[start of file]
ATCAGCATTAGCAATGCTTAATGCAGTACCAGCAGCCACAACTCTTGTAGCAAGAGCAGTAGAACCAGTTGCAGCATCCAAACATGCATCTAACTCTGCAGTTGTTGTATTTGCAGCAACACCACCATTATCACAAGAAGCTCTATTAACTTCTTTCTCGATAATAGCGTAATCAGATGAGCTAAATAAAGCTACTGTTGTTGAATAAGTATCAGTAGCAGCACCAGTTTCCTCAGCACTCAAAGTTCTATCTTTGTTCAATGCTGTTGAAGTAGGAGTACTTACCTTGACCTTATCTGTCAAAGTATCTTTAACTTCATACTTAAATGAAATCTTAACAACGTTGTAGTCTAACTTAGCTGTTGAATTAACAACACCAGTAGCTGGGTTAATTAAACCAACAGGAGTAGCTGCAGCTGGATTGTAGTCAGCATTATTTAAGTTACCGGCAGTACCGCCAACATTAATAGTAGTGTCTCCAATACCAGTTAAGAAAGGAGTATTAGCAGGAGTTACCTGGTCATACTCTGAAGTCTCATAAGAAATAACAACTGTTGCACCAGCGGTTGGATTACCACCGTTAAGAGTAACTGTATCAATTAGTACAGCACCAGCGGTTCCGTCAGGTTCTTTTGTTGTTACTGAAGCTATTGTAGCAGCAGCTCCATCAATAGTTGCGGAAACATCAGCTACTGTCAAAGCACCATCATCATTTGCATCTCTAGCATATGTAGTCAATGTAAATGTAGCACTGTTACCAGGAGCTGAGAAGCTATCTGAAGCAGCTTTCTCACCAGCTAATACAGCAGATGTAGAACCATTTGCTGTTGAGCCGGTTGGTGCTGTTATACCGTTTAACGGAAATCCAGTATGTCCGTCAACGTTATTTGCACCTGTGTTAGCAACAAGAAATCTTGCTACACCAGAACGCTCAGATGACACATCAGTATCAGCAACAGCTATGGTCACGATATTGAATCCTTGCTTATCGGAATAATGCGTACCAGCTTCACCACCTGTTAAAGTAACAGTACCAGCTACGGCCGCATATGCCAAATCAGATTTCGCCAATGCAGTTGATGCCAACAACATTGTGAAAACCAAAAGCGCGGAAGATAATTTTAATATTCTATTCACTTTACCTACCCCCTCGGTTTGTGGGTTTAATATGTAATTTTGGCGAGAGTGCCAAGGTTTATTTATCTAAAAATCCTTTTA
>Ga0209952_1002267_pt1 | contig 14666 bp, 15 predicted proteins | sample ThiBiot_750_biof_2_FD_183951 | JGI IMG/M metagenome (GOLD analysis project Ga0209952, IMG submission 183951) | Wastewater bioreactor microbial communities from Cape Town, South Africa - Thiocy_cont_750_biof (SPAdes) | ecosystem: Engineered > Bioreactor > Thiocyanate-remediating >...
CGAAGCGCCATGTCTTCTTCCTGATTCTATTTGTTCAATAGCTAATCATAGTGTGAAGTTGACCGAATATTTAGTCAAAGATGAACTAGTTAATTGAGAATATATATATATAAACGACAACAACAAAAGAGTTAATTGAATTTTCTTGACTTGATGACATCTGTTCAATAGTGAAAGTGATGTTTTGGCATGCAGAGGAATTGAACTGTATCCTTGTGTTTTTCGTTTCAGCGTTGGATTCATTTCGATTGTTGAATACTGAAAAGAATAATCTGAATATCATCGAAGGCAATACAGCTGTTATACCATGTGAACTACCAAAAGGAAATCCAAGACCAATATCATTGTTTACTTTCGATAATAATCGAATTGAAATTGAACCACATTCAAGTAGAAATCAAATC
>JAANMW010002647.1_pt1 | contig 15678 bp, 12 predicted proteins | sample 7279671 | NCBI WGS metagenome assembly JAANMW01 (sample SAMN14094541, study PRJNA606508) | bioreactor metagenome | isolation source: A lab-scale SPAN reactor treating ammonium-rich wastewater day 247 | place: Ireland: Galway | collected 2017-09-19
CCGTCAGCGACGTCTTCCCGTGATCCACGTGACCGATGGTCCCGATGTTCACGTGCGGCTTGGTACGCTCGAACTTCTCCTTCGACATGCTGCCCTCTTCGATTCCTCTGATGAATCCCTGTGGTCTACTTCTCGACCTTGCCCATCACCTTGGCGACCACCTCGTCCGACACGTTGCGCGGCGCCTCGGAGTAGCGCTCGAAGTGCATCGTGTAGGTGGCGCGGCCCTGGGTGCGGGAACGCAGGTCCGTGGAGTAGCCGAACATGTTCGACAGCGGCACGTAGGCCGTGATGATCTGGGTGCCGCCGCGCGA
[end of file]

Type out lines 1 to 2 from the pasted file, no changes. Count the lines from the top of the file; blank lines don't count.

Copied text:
ATCAGCATTAGCAATGCTTAATGCAGTACCAGCAGCCACAACTCTTGTAGCAAGAGCAGTAGAACCAGTTGCAGCATCCAAACATGCATCTAACTCTGCAGTTGTTGTATTTGCAGCAACACCACCATTATCACAAGAAGCTCTATTAACTTCTTTCTCGATAATAGCGTAATCAGATGAGCTAAATAAAGCTACTGTTGTTGAATAAGTATCAGTAGCAGCACCAGTTTCCTCAGCACTCAAAGTTCTATCTTTGTTCAATGCTGTTGAAGTAGGAGTACTTACCTTGACCTTATCTGTCAAAGTATCTTTAACTTCATACTTAAATGAAATCTTAACAACGTTGTAGTCTAACTTAGCTGTTGAATTAACAACACCAGTAGCTGGGTTAATTAAACCAACAGGAGTAGCTGCAGCTGGATTGTAGTCAGCATTATTTAAGTTACCGGCAGTACCGCCAACATTAATAGTAGTGTCTCCAATACCAGTTAAGAAAGGAGTATTAGCAGGAGTTACCTGGTCATACTCTGAAGTCTCATAAGAAATAACAACTGTTGCACCAGCGGTTGGATTACCACCGTTAAGAGTAACTGTATCAATTAGTACAGCACCAGCGGTTCCGTCAGGTTCTTTTGTTGTTACTGAAGCTATTGTAGCAGCAGCTCCATCAATAGTTGCGGAAACATCAGCTACTGTCAAAGCACCATCATCATTTGCATCTCTAGCATATGTAGTCAATGTAAATGTAGCACTGTTACCAGGAGCTGAGAAGCTATCTGAAGCAGCTTTCTCACCAGCTAATACAGCAGATGTAGAACCATTTGCTGTTGAGCCGGTTGGTGCTGTTATACCGTTTAACGGAAATCCAGTATGTCCGTCAACGTTATTTGCACCTGTGTTAGCAACAAGAAATCTTGCTACACCAGAACGCTCAGATGACACATCAGTATCAGCAACAGCTATGGTCACGATATTGAATCCTTGCTTATCGGAATAATGCGTACCAGCTTCACCACCTGTTAAAGTAACAGTACCAGCTACGGCCGCATATGCCAAATCAGATTTCGCCAATGCAGTTGATGCCAACAACATTGTGAAAACCAAAAGCGCGGAAGATAATTTTAATATTCTATTCACTTTACCTACCCCCTCGGTTTGTGGGTTTAATATGTAATTTTGGCGAGAGTGCCAAGGTTTATTTATCTAAAAATCCTTTTA
>Ga0209952_1002267_pt1 | contig 14666 bp, 15 predicted proteins | sample ThiBiot_750_biof_2_FD_183951 | JGI IMG/M metagenome (GOLD analysis project Ga0209952, IMG submission 183951) | Wastewater bioreactor microbial communities from Cape Town, South Africa - Thiocy_cont_750_biof (SPAdes) | ecosystem: Engineered > Bioreactor > Thiocyanate-remediating >...